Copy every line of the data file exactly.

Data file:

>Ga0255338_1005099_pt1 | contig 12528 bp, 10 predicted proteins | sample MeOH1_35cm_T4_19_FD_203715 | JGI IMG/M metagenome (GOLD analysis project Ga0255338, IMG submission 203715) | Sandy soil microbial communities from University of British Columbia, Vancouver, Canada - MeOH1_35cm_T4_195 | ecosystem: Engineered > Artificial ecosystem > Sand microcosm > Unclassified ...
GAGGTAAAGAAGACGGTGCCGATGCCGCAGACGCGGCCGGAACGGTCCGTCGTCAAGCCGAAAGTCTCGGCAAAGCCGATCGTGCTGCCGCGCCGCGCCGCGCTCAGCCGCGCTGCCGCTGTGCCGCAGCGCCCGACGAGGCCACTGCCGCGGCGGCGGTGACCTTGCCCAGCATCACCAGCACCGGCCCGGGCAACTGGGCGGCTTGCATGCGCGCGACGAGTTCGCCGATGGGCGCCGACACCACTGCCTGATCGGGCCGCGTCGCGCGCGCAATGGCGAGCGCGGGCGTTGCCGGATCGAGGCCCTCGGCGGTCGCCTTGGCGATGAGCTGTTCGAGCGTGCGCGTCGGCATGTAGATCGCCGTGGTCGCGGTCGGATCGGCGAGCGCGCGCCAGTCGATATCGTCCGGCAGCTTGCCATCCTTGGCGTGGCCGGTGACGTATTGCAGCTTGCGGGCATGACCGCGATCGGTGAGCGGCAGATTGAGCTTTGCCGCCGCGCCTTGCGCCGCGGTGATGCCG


>Ga0255338_1005099_pt1 | contig 12528 bp, 10 predicted proteins | sample MeOH1_35cm_T4_19_FD_203715 | JGI IMG/M metagenome (GOLD analysis project Ga0255338, IMG submission 203715) | Sandy soil microbial communities from University of British Columbia, Vancouver, Canada - MeOH1_35cm_T4_195 | ecosystem: Engineered > Artificial ecosystem > Sand microcosm > Unclassified ...
GAGGTAAAGAAGACGGTGCCGATGCCGCAGACGCGGCCGGAACGGTCCGTCGTCAAGCCGAAAGTCTCGGCAAAGCCGATCGTGCTGCCGCGCCGCGCCGCGCTCAGCCGCGCTGCCGCTGTGCCGCAGCGCCCGACGAGGCCACTGCCGCGGCGGCGGTGACCTTGCCCAGCATCACCAGCACCGGCCCGGGCAACTGGGCGGCTTGCATGCGCGCGACGAGTTCGCCGATGGGCGCCGACACCACTGCCTGATCGGGCCGCGTCGCGCGCGCAATGGCGAGCGCGGGCGTTGCCGGATCGAGGCCCTCGGCGGTCGCCTTGGCGATGAGCTGTTCGAGCGTGCGCGTCGGCATGTAGATCGCCGTGGTCGCGGTCGGATCGGCGAGCGCGCGCCAGTCGATATCGTCCGGCAGCTTGCCATCCTTGGCGTGGCCGGTGACGTATTGCAGCTTGCGGGCATGACCGCGATCGGTGAGCGGCAGATTGAGCTTTGCCGCCGCGCCTTGCGCCGCGGTGATGCCG